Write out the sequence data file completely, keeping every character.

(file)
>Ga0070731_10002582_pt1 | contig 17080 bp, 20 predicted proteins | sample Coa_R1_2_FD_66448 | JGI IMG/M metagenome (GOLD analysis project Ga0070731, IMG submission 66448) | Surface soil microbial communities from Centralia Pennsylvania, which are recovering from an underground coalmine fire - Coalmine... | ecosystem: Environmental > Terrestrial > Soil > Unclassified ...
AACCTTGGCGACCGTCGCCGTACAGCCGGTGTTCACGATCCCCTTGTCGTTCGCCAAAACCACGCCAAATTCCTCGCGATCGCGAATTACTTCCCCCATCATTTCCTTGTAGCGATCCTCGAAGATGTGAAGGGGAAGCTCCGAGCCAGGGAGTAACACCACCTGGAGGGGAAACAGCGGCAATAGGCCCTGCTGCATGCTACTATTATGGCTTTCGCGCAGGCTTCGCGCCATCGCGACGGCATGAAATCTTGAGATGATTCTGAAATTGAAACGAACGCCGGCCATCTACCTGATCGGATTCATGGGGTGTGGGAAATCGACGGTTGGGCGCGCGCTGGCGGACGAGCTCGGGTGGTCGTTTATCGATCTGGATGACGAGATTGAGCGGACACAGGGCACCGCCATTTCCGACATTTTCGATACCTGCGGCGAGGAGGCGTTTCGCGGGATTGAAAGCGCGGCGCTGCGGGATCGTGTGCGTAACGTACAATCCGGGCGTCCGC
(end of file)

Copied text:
>Ga0070731_10002582_pt1 | contig 17080 bp, 20 predicted proteins | sample Coa_R1_2_FD_66448 | JGI IMG/M metagenome (GOLD analysis project Ga0070731, IMG submission 66448) | Surface soil microbial communities from Centralia Pennsylvania, which are recovering from an underground coalmine fire - Coalmine... | ecosystem: Environmental > Terrestrial > Soil > Unclassified ...
AACCTTGGCGACCGTCGCCGTACAGCCGGTGTTCACGATCCCCTTGTCGTTCGCCAAAACCACGCCAAATTCCTCGCGATCGCGAATTACTTCCCCCATCATTTCCTTGTAGCGATCCTCGAAGATGTGAAGGGGAAGCTCCGAGCCAGGGAGTAACACCACCTGGAGGGGAAACAGCGGCAATAGGCCCTGCTGCATGCTACTATTATGGCTTTCGCGCAGGCTTCGCGCCATCGCGACGGCATGAAATCTTGAGATGATTCTGAAATTGAAACGAACGCCGGCCATCTACCTGATCGGATTCATGGGGTGTGGGAAATCGACGGTTGGGCGCGCGCTGGCGGACGAGCTCGGGTGGTCGTTTATCGATCTGGATGACGAGATTGAGCGGACACAGGGCACCGCCATTTCCGACATTTTCGATACCTGCGGCGAGGAGGCGTTTCGCGGGATTGAAAGCGCGGCGCTGCGGGATCGTGTGCGTAACGTACAATCCGGGCGTCCGC